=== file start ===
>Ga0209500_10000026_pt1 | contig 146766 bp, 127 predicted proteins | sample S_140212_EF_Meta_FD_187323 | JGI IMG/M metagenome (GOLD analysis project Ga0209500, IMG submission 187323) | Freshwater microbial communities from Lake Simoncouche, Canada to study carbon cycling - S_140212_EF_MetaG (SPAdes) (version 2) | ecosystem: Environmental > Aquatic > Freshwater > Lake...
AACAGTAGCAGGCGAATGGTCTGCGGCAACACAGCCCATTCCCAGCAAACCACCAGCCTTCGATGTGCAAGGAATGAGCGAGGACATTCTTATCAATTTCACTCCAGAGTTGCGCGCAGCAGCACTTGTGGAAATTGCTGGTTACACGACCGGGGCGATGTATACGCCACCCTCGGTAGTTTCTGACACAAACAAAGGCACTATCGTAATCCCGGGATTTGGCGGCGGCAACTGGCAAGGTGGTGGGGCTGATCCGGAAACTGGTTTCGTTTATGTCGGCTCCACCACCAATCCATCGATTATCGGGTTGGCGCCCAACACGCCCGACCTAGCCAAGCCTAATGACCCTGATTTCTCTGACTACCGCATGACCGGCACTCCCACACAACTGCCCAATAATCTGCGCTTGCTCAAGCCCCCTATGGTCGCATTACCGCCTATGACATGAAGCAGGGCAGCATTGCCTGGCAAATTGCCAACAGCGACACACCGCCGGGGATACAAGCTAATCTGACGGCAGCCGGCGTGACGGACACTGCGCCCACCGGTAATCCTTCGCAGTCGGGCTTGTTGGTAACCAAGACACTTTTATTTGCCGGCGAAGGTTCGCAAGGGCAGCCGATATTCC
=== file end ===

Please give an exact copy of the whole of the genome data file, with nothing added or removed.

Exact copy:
>Ga0209500_10000026_pt1 | contig 146766 bp, 127 predicted proteins | sample S_140212_EF_Meta_FD_187323 | JGI IMG/M metagenome (GOLD analysis project Ga0209500, IMG submission 187323) | Freshwater microbial communities from Lake Simoncouche, Canada to study carbon cycling - S_140212_EF_MetaG (SPAdes) (version 2) | ecosystem: Environmental > Aquatic > Freshwater > Lake...
AACAGTAGCAGGCGAATGGTCTGCGGCAACACAGCCCATTCCCAGCAAACCACCAGCCTTCGATGTGCAAGGAATGAGCGAGGACATTCTTATCAATTTCACTCCAGAGTTGCGCGCAGCAGCACTTGTGGAAATTGCTGGTTACACGACCGGGGCGATGTATACGCCACCCTCGGTAGTTTCTGACACAAACAAAGGCACTATCGTAATCCCGGGATTTGGCGGCGGCAACTGGCAAGGTGGTGGGGCTGATCCGGAAACTGGTTTCGTTTATGTCGGCTCCACCACCAATCCATCGATTATCGGGTTGGCGCCCAACACGCCCGACCTAGCCAAGCCTAATGACCCTGATTTCTCTGACTACCGCATGACCGGCACTCCCACACAACTGCCCAATAATCTGCGCTTGCTCAAGCCCCCTATGGTCGCATTACCGCCTATGACATGAAGCAGGGCAGCATTGCCTGGCAAATTGCCAACAGCGACACACCGCCGGGGATACAAGCTAATCTGACGGCAGCCGGCGTGACGGACACTGCGCCCACCGGTAATCCTTCGCAGTCGGGCTTGTTGGTAACCAAGACACTTTTATTTGCCGGCGAAGGTTCGCAAGGGCAGCCGATATTCC